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This article relates a little-known computing story from the late 1970s — about some "customer-driven" research that influenced
the development of the IBM Personal Computer. During the Summer of 2018, before this story disappeared into the fog
of history, I reached out to several retired Exxon and IBM colleagues for their recollections and insights.
The IBM Personal Computer
In a late 1970s meeting, several of us staff members from the Computer Technology and Training (CTT) Division of Exxon's Communications and Computer Science (CCS) Department in Florham Park, New Jersey met with several of Exxon's IBM marketing reps to suggest:
Although early microcomputer hardware and software was fairly primitive compared to that of mainframes and minicomputers, various groups and individuals in Exxon Corporation and its affiliates and subsidiaries were starting to acquire microcomputers and develop applications with them. Exxon's CTT Division, mandated with the task of establishing corporate hardware and software standards, was concerned about the proliferation of microcomputing products from multiple vendors — and the inevitable maintenance and support costs that would accrue.
We envisioned the day when every business person would have a computer on his or her desk with spreadsheet, word processing, business graphics, and mainframe communication software; for this to become a reality, the computer would need to (1) have an 80-column display and bit-mapped graphics, (2) be competitively priced, customizable, and expandable, and (3) be offered by a major computer manufacturer such as IBM so it could readily become a corporate standard and be attractive to software developers. Intel microprocessors, Digital Research's CP/M operating system, and Microsoft Basic were already established products in the emerging microcomputer industry. Larry Rothman was the lead IBMer in the late '70s meeting when we broached these issues with IBM.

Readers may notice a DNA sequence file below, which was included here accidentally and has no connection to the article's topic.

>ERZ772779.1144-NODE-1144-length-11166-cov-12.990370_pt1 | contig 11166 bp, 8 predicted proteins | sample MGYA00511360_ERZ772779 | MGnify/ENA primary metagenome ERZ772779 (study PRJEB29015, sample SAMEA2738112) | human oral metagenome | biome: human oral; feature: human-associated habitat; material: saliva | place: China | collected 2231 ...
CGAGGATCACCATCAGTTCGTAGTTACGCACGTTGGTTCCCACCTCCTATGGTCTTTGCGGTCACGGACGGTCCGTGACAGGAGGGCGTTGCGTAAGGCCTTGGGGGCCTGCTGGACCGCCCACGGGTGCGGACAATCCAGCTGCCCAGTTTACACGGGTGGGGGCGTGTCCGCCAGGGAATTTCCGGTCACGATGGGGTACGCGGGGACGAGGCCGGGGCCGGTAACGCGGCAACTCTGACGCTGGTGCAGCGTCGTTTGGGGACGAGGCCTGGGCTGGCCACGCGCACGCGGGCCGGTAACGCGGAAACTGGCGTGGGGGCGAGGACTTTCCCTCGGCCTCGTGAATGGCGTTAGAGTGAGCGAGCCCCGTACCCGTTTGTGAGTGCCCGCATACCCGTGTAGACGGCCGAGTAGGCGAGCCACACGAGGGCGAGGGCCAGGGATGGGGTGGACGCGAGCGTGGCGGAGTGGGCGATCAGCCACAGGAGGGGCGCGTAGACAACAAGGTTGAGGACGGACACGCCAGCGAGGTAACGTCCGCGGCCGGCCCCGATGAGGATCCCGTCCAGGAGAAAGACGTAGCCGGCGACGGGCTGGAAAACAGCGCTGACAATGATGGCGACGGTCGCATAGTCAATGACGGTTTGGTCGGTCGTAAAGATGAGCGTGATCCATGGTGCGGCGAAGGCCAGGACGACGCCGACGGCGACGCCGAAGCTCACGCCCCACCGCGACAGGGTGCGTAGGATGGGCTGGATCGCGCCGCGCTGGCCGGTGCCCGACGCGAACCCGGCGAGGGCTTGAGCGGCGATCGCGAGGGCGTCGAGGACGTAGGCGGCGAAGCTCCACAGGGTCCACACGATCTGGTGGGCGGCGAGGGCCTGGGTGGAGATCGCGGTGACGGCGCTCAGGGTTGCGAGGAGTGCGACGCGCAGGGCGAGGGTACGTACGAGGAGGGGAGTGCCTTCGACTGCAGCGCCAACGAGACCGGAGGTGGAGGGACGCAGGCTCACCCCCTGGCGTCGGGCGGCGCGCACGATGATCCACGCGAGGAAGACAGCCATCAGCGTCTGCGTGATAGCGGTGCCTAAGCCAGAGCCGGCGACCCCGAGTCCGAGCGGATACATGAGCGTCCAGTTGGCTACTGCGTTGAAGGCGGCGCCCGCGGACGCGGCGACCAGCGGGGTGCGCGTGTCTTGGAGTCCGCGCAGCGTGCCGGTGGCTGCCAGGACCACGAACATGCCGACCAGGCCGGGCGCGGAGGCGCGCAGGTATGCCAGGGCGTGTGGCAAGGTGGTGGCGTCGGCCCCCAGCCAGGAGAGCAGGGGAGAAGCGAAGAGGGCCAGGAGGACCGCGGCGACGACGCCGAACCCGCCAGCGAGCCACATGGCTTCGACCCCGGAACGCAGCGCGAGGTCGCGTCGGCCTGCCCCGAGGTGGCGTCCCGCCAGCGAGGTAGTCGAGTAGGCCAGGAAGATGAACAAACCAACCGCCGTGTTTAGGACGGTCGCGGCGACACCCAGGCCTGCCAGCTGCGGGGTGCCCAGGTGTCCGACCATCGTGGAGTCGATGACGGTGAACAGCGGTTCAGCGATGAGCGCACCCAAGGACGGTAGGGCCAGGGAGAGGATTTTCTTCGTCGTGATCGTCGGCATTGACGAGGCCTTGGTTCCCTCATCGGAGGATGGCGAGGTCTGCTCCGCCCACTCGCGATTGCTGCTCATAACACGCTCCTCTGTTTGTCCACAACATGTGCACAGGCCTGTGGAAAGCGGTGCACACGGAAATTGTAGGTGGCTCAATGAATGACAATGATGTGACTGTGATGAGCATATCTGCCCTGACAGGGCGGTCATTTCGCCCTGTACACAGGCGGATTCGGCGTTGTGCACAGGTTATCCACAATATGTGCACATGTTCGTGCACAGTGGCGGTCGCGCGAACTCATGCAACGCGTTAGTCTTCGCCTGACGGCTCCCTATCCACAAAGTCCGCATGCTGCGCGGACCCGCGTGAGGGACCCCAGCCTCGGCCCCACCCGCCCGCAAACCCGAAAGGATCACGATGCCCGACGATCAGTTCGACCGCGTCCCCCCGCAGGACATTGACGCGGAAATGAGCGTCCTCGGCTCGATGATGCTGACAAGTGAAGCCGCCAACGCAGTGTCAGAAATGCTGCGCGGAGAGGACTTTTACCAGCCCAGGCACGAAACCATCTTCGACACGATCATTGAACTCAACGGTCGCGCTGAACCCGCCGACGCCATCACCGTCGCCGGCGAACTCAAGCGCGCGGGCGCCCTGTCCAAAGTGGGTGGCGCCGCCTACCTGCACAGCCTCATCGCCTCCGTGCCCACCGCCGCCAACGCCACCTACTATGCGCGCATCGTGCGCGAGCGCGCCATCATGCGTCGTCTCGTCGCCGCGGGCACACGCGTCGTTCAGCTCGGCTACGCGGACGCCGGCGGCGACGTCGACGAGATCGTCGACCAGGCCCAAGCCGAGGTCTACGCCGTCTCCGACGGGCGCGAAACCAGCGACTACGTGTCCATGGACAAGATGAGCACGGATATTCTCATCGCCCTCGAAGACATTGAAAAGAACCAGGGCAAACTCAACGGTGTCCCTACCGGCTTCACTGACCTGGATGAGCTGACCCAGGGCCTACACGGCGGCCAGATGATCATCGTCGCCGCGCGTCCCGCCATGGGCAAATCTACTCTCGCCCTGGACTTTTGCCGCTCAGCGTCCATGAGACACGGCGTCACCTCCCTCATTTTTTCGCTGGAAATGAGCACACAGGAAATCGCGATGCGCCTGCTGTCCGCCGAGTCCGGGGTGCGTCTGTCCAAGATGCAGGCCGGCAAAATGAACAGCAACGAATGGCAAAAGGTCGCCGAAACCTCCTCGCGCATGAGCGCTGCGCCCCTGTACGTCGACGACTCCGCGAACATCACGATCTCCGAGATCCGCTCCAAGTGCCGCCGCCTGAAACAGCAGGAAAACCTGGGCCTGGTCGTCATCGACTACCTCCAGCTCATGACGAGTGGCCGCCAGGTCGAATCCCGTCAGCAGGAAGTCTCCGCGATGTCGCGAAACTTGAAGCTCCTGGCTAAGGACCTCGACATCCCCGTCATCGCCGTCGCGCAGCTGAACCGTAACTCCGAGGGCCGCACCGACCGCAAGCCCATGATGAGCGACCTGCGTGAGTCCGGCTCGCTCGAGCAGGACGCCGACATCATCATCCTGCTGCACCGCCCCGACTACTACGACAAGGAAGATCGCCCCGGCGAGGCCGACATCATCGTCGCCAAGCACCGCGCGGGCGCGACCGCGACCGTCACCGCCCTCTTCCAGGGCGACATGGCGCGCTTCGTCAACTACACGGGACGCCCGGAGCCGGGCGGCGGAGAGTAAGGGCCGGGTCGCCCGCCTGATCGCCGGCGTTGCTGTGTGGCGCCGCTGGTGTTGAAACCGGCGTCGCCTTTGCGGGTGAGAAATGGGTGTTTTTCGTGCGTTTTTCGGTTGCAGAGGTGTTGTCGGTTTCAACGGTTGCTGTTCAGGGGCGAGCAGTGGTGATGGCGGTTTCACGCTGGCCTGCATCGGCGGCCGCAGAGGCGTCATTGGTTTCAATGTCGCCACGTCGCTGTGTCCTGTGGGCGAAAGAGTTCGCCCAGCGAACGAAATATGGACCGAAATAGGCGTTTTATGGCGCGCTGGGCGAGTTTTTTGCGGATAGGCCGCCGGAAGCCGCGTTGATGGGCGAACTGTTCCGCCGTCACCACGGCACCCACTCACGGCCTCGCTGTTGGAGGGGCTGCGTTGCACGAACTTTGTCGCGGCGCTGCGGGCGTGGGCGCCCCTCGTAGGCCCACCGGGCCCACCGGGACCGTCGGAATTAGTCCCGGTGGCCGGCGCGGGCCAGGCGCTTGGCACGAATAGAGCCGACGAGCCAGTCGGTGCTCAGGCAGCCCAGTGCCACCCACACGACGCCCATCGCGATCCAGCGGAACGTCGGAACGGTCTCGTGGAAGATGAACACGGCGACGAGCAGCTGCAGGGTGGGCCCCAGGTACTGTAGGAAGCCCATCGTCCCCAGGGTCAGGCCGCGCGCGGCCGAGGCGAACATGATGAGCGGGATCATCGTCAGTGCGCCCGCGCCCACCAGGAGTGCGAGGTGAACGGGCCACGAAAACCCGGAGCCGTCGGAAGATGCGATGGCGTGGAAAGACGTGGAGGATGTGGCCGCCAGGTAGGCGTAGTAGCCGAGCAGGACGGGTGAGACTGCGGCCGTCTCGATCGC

In my recent correspondence with Larry, he noted that "internally IBM was quite skeptical of the efforts we undertook together". I replied that I could imagine the skepticism at (1) introducing "ASCII" into a company that had standardized on "EBCDIC", (2) introducing third-party CPUs and related electronics into a culture that was used to doing things in a proprietary manner, (3) farming out production to third parties with questionable reliability standards, (4) using operating system, compiler, and application software from garage shop/startup vendors, and (5) publishing hardware and bus specifications so third-party vendors could develop compatible products. He replied that I had correctly identified the issues of concern but that "the risk issue was mitigated in true IBM style by 'fencing' the 'problem' and considering it research ... and 'customer driven'."
AppendixOn August 12, 1981, IBM announced the IBM Personal Computer (PC), based on the Intel 8088 microprocessor. It utilized operating system and programming language software from Microsoft and Digital Research, as well as application software from Software Arts, Peachtree, and other software developers. It was available directly from IBM as well as from retailers such as Computerland and Sears Roebuck. Although the Sears Roebuck channel was not highly successful in terms of direct revenue, it helped to establish and broaden the IBM PC's appeal over the long term in the vast consumer marketplace.
1. Prior to the IBM PC project, IBM had authored and carefully protected the operating system software for its computers. The IBM PC marked the beginning of a new era for IBM, in which the operating system software was produced by a 3rd party. IBM sought to regain the operating system initiative with the December, 1987 release of OS/2, which was jointly developed by IBM and Microsoft under the leadership of an IBM software designer. However, Microsoft had already released an early version of its Windows software in November, 1985, and OS/2 never gained sufficient traction in the IBM PC software developer and user communities.
2. The Exxon-Mycron joint venture was an outgrowth of Exxon's desire to drill for oil off the Norwegian coastline and the Norwegian government's desire to promote their budding high-tech firms along with commercial development in their far-northern city of Tromso. Mycron had developed an Intel 8086-based computer and was working with Digital Research to help develop CP/M-86 and MP/M-86, 16-bit versions of the single-user CP/M and multi-user MP/M operating systems, respectively.
I reached out to Larry Rothman and to Bob Paredi and Cliff Bernstein, two of my Exxon colleagues during the late 1970s and early 1980s, for their recollections and insights about this late 1970s meeting and its context. Their graciously-provided feedback is incorporated in this narrative.
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